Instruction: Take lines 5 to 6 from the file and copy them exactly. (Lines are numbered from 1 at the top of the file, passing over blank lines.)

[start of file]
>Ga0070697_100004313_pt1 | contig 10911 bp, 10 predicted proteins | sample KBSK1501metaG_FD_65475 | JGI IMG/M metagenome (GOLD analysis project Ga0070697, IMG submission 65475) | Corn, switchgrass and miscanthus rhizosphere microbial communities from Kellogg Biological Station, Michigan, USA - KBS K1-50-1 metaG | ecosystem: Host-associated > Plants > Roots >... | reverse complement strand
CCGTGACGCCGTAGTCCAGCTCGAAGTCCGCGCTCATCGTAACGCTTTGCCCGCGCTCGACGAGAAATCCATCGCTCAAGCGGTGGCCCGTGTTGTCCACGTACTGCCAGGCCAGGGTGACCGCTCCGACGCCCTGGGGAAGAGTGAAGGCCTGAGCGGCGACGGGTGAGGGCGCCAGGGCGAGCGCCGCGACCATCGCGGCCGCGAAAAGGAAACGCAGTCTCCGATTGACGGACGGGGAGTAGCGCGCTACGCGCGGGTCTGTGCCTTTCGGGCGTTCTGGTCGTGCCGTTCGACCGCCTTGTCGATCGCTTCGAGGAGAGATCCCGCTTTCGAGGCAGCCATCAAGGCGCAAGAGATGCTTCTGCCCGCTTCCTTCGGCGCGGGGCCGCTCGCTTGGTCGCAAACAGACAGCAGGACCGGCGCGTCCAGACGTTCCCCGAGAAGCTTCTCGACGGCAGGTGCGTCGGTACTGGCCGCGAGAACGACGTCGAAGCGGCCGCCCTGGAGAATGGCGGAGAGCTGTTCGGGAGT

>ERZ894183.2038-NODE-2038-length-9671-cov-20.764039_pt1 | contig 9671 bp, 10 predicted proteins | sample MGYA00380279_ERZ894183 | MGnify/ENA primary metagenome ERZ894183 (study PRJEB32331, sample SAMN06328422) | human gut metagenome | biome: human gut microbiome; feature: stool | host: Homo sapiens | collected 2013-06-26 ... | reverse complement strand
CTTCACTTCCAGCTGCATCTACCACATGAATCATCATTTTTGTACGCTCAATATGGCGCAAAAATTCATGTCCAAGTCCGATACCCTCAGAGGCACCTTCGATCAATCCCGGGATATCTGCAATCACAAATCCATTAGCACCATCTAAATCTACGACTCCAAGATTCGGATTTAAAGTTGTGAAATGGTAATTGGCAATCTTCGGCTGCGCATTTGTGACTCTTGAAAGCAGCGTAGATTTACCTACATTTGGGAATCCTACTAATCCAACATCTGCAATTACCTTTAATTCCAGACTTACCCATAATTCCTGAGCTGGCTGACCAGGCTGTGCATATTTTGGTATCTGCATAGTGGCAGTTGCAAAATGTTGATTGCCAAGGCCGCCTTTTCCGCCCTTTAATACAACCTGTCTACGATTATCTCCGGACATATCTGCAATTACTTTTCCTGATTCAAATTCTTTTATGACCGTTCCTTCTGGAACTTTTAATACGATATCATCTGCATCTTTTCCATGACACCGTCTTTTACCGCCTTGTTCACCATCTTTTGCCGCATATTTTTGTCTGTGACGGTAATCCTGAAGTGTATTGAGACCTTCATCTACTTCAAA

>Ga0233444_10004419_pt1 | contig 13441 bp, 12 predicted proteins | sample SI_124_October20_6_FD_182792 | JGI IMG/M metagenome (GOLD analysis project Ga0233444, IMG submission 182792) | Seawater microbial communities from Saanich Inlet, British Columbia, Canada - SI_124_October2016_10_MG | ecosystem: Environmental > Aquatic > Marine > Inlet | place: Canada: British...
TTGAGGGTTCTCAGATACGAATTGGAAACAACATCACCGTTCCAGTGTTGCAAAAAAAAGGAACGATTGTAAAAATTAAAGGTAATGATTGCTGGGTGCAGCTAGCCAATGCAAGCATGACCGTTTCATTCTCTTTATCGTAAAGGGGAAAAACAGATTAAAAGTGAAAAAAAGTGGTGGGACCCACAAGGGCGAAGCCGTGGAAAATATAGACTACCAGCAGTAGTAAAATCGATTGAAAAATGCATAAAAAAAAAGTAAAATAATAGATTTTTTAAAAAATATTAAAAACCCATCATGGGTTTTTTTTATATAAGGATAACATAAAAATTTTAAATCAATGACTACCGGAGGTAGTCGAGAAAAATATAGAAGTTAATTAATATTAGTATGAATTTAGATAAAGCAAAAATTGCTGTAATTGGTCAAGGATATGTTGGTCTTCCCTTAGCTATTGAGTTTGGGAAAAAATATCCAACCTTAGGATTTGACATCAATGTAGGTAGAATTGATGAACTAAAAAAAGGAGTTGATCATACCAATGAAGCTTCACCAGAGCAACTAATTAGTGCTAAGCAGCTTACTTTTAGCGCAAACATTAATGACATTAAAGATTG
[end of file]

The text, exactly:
>Ga0233444_10004419_pt1 | contig 13441 bp, 12 predicted proteins | sample SI_124_October20_6_FD_182792 | JGI IMG/M metagenome (GOLD analysis project Ga0233444, IMG submission 182792) | Seawater microbial communities from Saanich Inlet, British Columbia, Canada - SI_124_October2016_10_MG | ecosystem: Environmental > Aquatic > Marine > Inlet | place: Canada: British...
TTGAGGGTTCTCAGATACGAATTGGAAACAACATCACCGTTCCAGTGTTGCAAAAAAAAGGAACGATTGTAAAAATTAAAGGTAATGATTGCTGGGTGCAGCTAGCCAATGCAAGCATGACCGTTTCATTCTCTTTATCGTAAAGGGGAAAAACAGATTAAAAGTGAAAAAAAGTGGTGGGACCCACAAGGGCGAAGCCGTGGAAAATATAGACTACCAGCAGTAGTAAAATCGATTGAAAAATGCATAAAAAAAAAGTAAAATAATAGATTTTTTAAAAAATATTAAAAACCCATCATGGGTTTTTTTTATATAAGGATAACATAAAAATTTTAAATCAATGACTACCGGAGGTAGTCGAGAAAAATATAGAAGTTAATTAATATTAGTATGAATTTAGATAAAGCAAAAATTGCTGTAATTGGTCAAGGATATGTTGGTCTTCCCTTAGCTATTGAGTTTGGGAAAAAATATCCAACCTTAGGATTTGACATCAATGTAGGTAGAATTGATGAACTAAAAAAAGGAGTTGATCATACCAATGAAGCTTCACCAGAGCAACTAATTAGTGCTAAGCAGCTTACTTTTAGCGCAAACATTAATGACATTAAAGATTG